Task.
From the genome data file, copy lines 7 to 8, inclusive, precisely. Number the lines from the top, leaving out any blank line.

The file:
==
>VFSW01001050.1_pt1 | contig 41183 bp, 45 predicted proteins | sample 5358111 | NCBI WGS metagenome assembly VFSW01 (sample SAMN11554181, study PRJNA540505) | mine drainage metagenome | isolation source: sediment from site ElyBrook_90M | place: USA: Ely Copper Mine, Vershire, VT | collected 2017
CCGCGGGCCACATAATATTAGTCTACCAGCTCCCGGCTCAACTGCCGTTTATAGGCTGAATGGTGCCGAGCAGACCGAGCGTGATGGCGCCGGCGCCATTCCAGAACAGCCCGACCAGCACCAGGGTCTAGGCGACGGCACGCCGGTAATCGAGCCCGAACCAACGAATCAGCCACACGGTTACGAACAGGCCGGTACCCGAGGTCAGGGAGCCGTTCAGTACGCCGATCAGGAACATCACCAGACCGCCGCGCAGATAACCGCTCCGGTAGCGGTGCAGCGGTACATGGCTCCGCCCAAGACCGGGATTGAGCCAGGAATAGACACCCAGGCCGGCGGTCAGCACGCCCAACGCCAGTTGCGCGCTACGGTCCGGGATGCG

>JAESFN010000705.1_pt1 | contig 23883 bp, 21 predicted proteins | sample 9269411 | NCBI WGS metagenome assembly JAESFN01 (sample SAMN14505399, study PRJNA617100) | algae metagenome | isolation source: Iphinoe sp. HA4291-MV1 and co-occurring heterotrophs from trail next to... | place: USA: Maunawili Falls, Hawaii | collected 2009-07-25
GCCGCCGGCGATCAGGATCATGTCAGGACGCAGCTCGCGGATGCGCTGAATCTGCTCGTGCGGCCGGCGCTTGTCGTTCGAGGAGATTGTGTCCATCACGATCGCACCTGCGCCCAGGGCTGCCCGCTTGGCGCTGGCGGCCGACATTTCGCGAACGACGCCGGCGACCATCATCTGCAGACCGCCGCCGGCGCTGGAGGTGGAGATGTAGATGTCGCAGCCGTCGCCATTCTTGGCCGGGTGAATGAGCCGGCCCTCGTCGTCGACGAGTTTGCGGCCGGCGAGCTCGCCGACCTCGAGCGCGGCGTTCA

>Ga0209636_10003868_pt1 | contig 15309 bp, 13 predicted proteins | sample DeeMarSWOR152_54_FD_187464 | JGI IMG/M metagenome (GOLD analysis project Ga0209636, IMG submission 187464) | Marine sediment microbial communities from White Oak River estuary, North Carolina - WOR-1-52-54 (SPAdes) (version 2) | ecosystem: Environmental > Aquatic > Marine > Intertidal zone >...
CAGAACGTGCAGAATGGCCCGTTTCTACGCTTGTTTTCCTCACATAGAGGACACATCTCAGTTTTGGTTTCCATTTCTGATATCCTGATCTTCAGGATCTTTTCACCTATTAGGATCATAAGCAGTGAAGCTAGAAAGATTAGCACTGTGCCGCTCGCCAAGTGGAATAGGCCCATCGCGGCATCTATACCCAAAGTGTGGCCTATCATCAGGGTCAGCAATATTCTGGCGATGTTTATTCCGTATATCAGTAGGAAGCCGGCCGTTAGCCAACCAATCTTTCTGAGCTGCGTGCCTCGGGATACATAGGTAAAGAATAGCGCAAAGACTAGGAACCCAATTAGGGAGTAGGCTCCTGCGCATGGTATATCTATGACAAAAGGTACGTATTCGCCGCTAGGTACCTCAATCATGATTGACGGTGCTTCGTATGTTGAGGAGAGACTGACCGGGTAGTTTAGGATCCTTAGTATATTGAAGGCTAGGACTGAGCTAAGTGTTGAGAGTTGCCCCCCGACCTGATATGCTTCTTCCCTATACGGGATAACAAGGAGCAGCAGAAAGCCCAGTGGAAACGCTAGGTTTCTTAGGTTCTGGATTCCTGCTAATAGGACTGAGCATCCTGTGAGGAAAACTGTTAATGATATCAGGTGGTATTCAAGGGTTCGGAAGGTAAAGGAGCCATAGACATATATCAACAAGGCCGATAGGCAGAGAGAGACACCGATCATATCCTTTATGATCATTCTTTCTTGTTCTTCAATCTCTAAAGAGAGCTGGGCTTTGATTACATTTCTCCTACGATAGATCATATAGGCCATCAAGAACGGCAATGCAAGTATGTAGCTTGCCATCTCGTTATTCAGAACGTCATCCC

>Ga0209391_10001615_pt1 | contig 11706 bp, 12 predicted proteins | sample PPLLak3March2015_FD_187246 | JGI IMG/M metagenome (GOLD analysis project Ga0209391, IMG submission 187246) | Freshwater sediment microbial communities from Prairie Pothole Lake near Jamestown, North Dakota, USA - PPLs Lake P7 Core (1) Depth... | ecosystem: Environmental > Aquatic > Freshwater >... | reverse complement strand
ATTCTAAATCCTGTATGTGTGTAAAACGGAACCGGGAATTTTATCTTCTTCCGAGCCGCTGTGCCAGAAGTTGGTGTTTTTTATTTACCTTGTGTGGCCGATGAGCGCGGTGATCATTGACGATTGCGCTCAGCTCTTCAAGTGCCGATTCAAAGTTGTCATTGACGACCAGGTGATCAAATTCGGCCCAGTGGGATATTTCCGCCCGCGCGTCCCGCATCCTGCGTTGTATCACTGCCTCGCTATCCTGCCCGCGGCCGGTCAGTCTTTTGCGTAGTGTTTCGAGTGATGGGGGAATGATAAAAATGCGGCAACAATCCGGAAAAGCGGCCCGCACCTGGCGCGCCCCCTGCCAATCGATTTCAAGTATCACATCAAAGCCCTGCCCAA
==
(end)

>Ga0209391_10001615_pt1 | contig 11706 bp, 12 predicted proteins | sample PPLLak3March2015_FD_187246 | JGI IMG/M metagenome (GOLD analysis project Ga0209391, IMG submission 187246) | Freshwater sediment microbial communities from Prairie Pothole Lake near Jamestown, North Dakota, USA - PPLs Lake P7 Core (1) Depth... | ecosystem: Environmental > Aquatic > Freshwater >... | reverse complement strand
ATTCTAAATCCTGTATGTGTGTAAAACGGAACCGGGAATTTTATCTTCTTCCGAGCCGCTGTGCCAGAAGTTGGTGTTTTTTATTTACCTTGTGTGGCCGATGAGCGCGGTGATCATTGACGATTGCGCTCAGCTCTTCAAGTGCCGATTCAAAGTTGTCATTGACGACCAGGTGATCAAATTCGGCCCAGTGGGATATTTCCGCCCGCGCGTCCCGCATCCTGCGTTGTATCACTGCCTCGCTATCCTGCCCGCGGCCGGTCAGTCTTTTGCGTAGTGTTTCGAGTGATGGGGGAATGATAAAAATGCGGCAACAATCCGGAAAAGCGGCCCGCACCTGGCGCGCCCCCTGCCAATCGATTTCAAGTATCACATCAAAGCCCTGCCCAA